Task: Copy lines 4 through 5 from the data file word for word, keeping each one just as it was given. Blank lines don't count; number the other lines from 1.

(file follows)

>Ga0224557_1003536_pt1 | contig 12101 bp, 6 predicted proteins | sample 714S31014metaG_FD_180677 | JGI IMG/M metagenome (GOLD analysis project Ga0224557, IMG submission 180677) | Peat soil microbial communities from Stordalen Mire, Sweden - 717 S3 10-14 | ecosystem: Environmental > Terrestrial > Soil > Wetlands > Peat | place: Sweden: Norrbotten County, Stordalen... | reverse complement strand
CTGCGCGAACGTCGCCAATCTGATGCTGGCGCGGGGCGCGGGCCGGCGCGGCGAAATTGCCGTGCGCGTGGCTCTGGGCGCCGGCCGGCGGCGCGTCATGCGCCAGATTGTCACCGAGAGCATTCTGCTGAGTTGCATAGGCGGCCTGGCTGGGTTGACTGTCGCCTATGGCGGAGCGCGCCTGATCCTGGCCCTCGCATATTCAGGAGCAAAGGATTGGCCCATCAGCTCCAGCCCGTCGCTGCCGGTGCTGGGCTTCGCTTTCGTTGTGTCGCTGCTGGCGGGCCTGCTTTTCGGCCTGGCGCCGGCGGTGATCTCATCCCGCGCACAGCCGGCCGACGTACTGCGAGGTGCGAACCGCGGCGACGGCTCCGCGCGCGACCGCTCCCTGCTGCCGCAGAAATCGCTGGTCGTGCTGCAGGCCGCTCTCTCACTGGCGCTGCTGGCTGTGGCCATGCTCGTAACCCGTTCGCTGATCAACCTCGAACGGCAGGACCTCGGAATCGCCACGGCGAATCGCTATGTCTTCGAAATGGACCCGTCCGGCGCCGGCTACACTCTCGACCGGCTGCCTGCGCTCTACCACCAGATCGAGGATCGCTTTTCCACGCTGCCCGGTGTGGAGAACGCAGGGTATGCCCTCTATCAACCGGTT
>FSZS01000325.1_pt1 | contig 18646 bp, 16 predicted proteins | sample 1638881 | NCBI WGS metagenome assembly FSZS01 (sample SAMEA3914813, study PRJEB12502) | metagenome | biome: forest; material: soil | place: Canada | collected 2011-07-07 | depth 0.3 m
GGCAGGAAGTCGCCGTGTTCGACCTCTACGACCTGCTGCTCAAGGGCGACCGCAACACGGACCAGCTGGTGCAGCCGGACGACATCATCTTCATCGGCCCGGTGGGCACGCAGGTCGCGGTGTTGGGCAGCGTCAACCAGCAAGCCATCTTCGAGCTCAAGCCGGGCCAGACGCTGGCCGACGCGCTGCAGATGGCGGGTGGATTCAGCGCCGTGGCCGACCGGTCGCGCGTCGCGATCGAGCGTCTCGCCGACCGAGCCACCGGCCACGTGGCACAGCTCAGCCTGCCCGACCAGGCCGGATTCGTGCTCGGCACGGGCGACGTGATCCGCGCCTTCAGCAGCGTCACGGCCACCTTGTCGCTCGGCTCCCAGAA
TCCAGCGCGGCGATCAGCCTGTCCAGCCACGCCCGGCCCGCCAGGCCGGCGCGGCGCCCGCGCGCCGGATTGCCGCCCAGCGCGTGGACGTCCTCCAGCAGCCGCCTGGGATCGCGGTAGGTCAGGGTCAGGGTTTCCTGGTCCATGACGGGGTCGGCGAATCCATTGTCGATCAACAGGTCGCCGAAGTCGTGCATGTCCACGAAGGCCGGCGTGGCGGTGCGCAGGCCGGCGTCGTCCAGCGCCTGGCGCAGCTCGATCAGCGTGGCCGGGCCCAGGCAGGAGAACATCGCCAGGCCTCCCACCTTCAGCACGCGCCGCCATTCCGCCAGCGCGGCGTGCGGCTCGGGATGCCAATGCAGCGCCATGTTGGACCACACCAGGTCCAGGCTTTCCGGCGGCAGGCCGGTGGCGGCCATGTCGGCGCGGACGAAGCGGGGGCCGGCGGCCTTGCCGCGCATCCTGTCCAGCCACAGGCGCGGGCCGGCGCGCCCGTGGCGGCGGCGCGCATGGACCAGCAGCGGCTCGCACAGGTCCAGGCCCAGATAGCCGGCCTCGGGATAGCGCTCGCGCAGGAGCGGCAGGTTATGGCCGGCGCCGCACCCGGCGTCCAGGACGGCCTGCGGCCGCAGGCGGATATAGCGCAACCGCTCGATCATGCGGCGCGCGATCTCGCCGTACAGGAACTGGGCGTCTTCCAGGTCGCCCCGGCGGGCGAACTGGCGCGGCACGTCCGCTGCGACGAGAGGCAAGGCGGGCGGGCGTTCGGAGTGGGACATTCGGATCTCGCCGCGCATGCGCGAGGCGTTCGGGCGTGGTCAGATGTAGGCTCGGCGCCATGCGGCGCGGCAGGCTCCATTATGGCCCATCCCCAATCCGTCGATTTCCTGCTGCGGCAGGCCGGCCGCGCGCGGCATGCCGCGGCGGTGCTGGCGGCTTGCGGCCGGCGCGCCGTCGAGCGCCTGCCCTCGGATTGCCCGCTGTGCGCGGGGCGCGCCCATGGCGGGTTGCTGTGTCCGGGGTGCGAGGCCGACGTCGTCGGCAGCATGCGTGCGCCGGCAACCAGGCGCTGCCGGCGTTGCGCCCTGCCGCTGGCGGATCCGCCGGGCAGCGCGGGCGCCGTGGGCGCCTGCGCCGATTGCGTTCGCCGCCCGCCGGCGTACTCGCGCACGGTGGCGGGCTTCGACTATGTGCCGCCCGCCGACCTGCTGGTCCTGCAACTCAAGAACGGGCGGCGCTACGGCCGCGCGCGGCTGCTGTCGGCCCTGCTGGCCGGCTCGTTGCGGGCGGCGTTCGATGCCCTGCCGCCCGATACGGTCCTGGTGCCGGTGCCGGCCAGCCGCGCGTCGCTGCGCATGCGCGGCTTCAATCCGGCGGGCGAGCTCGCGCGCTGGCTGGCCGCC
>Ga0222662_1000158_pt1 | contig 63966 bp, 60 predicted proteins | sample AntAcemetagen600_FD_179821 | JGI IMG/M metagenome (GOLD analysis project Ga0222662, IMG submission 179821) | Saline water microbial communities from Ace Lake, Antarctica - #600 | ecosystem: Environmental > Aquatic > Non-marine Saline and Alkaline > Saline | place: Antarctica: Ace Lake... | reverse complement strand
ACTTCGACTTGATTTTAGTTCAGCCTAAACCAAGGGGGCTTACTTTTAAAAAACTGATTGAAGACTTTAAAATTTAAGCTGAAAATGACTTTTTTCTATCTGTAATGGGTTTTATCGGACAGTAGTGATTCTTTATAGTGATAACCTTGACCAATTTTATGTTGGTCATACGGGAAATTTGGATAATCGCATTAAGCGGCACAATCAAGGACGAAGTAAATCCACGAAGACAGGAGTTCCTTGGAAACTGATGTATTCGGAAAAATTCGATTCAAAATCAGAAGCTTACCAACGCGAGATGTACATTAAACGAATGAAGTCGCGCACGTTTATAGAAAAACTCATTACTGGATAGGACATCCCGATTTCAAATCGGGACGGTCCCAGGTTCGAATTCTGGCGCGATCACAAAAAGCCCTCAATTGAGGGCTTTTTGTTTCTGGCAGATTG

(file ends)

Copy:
GGCAGGAAGTCGCCGTGTTCGACCTCTACGACCTGCTGCTCAAGGGCGACCGCAACACGGACCAGCTGGTGCAGCCGGACGACATCATCTTCATCGGCCCGGTGGGCACGCAGGTCGCGGTGTTGGGCAGCGTCAACCAGCAAGCCATCTTCGAGCTCAAGCCGGGCCAGACGCTGGCCGACGCGCTGCAGATGGCGGGTGGATTCAGCGCCGTGGCCGACCGGTCGCGCGTCGCGATCGAGCGTCTCGCCGACCGAGCCACCGGCCACGTGGCACAGCTCAGCCTGCCCGACCAGGCCGGATTCGTGCTCGGCACGGGCGACGTGATCCGCGCCTTCAGCAGCGTCACGGCCACCTTGTCGCTCGGCTCCCAGAA
TCCAGCGCGGCGATCAGCCTGTCCAGCCACGCCCGGCCCGCCAGGCCGGCGCGGCGCCCGCGCGCCGGATTGCCGCCCAGCGCGTGGACGTCCTCCAGCAGCCGCCTGGGATCGCGGTAGGTCAGGGTCAGGGTTTCCTGGTCCATGACGGGGTCGGCGAATCCATTGTCGATCAACAGGTCGCCGAAGTCGTGCATGTCCACGAAGGCCGGCGTGGCGGTGCGCAGGCCGGCGTCGTCCAGCGCCTGGCGCAGCTCGATCAGCGTGGCCGGGCCCAGGCAGGAGAACATCGCCAGGCCTCCCACCTTCAGCACGCGCCGCCATTCCGCCAGCGCGGCGTGCGGCTCGGGATGCCAATGCAGCGCCATGTTGGACCACACCAGGTCCAGGCTTTCCGGCGGCAGGCCGGTGGCGGCCATGTCGGCGCGGACGAAGCGGGGGCCGGCGGCCTTGCCGCGCATCCTGTCCAGCCACAGGCGCGGGCCGGCGCGCCCGTGGCGGCGGCGCGCATGGACCAGCAGCGGCTCGCACAGGTCCAGGCCCAGATAGCCGGCCTCGGGATAGCGCTCGCGCAGGAGCGGCAGGTTATGGCCGGCGCCGCACCCGGCGTCCAGGACGGCCTGCGGCCGCAGGCGGATATAGCGCAACCGCTCGATCATGCGGCGCGCGATCTCGCCGTACAGGAACTGGGCGTCTTCCAGGTCGCCCCGGCGGGCGAACTGGCGCGGCACGTCCGCTGCGACGAGAGGCAAGGCGGGCGGGCGTTCGGAGTGGGACATTCGGATCTCGCCGCGCATGCGCGAGGCGTTCGGGCGTGGTCAGATGTAGGCTCGGCGCCATGCGGCGCGGCAGGCTCCATTATGGCCCATCCCCAATCCGTCGATTTCCTGCTGCGGCAGGCCGGCCGCGCGCGGCATGCCGCGGCGGTGCTGGCGGCTTGCGGCCGGCGCGCCGTCGAGCGCCTGCCCTCGGATTGCCCGCTGTGCGCGGGGCGCGCCCATGGCGGGTTGCTGTGTCCGGGGTGCGAGGCCGACGTCGTCGGCAGCATGCGTGCGCCGGCAACCAGGCGCTGCCGGCGTTGCGCCCTGCCGCTGGCGGATCCGCCGGGCAGCGCGGGCGCCGTGGGCGCCTGCGCCGATTGCGTTCGCCGCCCGCCGGCGTACTCGCGCACGGTGGCGGGCTTCGACTATGTGCCGCCCGCCGACCTGCTGGTCCTGCAACTCAAGAACGGGCGGCGCTACGGCCGCGCGCGGCTGCTGTCGGCCCTGCTGGCCGGCTCGTTGCGGGCGGCGTTCGATGCCCTGCCGCCCGATACGGTCCTGGTGCCGGTGCCGGCCAGCCGCGCGTCGCTGCGCATGCGCGGCTTCAATCCGGCGGGCGAGCTCGCGCGCTGGCTGGCCGCC